Prosecutor Presents Closing Argument in George Zimmerman Trial

For two hours Thursday, jurors heard the prosecution summarize their case against George Zimmerman.

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    NEWSLETTERS

    For two hours Thursday, jurors heard the prosecution summarize their case against George Zimmerman. Assistant State Attorney Bernie de la Rionda delivered a fiery closing argument, emphasizing how he says Zimmerman was in the wrong when he shot and killed 17-year-old Trayvon Martin. Zimmerman, who is charged with second-degree murder, has pleaded not guilty, and says he shot Martin in self-defense. Zimmerman's attorney Don West disagreed when prosecutors asked the judge to give jurors the option to convict Zimmerman on lesser charges if they did not believe he committed second-degree murder.

    For two hours Thursday, jurors heard the prosecution summarize their case against George Zimmerman.

    Assistant State Attorney Bernie de la Rionda delivered a fiery closing argument, emphasizing how he says Zimmerman was in the wrong when he shot and killed 17-year-old Trayvon Martin.

    “Why does this defendant get out of the car and he thinks that Trayvon Martin is a threat to him. Why, why? Because he’s got a gun. He's got the equalizer. He's gonna take care of it. He's a wannabe cop,” said de la Rionda.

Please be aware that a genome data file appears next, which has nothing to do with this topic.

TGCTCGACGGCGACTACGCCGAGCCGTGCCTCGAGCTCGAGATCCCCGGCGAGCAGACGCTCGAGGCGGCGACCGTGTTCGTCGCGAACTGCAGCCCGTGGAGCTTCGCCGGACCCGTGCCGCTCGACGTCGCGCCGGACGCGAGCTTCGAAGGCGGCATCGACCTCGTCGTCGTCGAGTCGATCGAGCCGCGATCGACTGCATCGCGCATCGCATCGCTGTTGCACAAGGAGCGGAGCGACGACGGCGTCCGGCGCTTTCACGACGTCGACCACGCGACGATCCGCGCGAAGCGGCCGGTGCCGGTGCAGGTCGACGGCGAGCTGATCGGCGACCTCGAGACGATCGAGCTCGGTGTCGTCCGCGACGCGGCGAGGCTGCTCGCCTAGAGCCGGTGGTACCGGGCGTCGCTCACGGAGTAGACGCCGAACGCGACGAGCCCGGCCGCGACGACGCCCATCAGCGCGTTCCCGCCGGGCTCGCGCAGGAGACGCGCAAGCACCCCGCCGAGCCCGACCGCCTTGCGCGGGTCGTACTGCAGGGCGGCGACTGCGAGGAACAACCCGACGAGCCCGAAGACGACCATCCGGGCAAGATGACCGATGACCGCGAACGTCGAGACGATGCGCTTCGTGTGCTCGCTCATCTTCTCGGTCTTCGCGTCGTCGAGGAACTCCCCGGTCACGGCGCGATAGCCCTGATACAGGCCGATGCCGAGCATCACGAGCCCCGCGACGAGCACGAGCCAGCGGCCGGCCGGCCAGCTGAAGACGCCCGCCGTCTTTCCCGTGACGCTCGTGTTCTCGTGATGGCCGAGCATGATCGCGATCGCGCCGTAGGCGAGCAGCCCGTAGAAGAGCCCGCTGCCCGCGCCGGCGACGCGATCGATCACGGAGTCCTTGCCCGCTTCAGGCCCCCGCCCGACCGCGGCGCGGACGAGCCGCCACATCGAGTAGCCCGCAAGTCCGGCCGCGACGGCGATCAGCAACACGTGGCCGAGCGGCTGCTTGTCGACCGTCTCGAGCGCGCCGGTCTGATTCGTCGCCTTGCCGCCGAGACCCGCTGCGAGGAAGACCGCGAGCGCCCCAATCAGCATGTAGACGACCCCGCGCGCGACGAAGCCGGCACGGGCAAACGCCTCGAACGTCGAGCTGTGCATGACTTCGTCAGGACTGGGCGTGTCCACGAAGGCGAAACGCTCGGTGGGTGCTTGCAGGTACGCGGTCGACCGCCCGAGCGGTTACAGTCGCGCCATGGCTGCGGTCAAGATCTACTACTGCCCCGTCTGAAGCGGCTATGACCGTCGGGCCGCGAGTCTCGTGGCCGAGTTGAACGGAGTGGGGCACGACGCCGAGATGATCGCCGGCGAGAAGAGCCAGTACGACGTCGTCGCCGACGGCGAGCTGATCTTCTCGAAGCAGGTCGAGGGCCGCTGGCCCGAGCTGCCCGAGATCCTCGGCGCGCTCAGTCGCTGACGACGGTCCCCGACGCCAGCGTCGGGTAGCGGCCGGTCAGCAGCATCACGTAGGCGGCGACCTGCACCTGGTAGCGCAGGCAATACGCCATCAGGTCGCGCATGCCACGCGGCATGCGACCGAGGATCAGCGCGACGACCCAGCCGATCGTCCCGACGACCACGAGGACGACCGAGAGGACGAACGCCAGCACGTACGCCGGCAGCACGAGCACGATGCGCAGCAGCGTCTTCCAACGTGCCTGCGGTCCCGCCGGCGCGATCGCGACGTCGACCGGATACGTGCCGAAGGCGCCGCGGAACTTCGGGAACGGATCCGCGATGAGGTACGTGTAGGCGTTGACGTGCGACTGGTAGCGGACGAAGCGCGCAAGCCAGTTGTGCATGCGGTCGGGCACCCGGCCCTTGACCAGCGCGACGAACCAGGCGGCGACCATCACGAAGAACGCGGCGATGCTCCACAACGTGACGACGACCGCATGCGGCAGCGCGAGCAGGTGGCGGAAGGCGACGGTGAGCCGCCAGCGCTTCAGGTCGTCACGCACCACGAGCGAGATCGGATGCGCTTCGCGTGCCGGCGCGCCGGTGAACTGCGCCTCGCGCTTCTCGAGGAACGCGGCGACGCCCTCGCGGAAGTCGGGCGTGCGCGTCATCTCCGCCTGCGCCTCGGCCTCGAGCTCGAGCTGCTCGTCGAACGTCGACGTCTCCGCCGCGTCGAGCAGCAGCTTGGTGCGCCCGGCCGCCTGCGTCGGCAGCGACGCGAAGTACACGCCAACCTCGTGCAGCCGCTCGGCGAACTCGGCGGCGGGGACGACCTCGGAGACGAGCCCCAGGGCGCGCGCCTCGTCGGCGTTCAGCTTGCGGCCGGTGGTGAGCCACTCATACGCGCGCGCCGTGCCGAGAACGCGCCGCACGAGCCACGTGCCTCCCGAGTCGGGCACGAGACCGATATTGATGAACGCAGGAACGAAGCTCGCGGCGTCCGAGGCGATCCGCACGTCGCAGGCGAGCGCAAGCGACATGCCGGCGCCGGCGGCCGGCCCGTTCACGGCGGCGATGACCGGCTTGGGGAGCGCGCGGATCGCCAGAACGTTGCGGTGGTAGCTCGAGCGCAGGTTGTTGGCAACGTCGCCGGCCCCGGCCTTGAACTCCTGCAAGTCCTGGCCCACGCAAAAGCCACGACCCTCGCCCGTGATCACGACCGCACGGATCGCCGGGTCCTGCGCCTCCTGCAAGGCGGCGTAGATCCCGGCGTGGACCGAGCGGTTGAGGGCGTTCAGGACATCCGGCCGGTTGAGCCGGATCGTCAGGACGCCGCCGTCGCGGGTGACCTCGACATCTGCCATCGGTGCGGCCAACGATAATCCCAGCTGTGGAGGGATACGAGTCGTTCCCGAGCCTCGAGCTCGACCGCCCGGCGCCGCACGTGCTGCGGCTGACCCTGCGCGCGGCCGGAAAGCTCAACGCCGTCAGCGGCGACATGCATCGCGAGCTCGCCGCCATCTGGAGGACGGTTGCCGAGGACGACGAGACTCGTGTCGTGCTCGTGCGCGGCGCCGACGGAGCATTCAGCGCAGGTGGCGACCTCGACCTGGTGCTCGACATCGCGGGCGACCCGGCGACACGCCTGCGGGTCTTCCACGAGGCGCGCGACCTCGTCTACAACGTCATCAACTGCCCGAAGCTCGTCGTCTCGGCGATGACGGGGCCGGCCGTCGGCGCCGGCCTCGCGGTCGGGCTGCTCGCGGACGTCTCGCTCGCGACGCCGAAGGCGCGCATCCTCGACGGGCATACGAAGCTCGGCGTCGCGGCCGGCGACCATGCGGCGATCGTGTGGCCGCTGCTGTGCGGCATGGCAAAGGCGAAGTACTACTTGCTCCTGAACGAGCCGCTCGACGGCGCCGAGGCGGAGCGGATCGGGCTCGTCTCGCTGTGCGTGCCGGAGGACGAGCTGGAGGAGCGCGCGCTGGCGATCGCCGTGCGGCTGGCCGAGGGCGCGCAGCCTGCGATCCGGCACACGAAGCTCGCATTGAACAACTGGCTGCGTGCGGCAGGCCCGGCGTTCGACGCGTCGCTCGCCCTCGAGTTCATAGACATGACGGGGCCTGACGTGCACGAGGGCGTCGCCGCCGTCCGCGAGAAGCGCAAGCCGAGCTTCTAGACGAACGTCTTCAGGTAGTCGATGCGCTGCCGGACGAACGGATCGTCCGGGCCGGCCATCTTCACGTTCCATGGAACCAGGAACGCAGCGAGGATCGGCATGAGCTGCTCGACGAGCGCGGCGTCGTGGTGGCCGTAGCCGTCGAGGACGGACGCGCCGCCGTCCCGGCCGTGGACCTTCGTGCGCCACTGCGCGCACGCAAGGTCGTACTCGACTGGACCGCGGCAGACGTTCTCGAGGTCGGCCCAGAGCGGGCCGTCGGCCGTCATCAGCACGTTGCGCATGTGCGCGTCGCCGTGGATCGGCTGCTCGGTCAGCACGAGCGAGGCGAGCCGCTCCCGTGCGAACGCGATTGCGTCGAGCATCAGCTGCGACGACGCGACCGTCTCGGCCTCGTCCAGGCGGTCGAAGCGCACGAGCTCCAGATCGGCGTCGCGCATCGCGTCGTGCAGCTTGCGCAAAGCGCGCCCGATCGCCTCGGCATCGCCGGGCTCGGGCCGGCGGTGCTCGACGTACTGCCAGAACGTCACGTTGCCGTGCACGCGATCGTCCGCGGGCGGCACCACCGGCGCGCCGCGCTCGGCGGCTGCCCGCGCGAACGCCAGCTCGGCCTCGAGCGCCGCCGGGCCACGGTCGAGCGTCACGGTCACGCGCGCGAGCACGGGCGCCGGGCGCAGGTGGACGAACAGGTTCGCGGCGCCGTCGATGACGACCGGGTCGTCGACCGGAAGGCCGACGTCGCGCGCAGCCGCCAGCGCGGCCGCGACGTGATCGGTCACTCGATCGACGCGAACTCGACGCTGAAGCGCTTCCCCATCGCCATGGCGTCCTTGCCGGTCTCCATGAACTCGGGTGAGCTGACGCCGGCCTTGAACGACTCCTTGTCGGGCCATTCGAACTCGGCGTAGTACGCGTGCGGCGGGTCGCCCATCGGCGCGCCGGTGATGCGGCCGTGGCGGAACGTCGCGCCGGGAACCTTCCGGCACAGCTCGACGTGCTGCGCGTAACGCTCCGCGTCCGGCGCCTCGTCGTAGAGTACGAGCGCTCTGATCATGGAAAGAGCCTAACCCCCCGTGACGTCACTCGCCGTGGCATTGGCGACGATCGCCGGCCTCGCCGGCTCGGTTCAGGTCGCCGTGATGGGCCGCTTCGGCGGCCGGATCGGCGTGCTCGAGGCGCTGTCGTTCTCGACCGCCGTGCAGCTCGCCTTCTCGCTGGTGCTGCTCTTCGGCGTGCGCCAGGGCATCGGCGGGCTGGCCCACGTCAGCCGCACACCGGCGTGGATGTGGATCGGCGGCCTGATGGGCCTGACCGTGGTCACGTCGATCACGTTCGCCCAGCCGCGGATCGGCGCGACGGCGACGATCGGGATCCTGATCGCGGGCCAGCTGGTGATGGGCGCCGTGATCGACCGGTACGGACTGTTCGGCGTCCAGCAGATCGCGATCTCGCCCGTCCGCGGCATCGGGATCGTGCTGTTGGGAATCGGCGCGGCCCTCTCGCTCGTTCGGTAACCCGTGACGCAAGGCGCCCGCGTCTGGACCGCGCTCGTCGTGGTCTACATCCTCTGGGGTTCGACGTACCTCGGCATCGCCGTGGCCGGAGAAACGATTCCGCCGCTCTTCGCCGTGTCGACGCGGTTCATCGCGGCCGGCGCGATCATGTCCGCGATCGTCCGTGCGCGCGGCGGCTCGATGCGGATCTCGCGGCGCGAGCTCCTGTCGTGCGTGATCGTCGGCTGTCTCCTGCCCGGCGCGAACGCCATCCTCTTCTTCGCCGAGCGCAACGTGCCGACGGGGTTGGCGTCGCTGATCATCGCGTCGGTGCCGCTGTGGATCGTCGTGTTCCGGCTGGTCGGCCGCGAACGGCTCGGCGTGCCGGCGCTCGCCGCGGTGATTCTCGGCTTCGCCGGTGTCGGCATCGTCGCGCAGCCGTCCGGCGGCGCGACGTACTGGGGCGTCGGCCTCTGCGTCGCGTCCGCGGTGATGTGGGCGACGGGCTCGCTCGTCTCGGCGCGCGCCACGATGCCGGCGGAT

Zimmerman is charged with second-degree murder in the February 2012 shooting of Martin, of Miami Gardens. He has pleaded not guilty.

    Zimmerman says he shot Martin in self-defense. De la Rionda told jurors that's just not true.

    “He had to exaggerate what happened. That's why he had to at some point had to say oh, he was threatening me, it was almost like the levels of fear escalated,” de la Rionda said.

    Before their closing argument, prosecutors asked the judge to give jurors the option to convict Zimmerman on lesser charges if they did not believe he committed second-degree murder.

    Zimmerman’s attorney Don West disagreed.

    “The state has charged him with second-degree murder. They should be required to prove it if they can, and if they can't prove it then that is the failing of the prosecution,” West said.

    And when prosecutors tried to include a charge of child abuse, based on Martin being a minor, 17 years old, West said: “Oh my god, just when I thought this case couldn’t get any more bizarre the state is seeking third-degree murder based on child abuse?”

    Circuit Judge Debra Nelson ultimately decided jurors can consider first-degree manslaughter, in addition to the second-degree murder charge.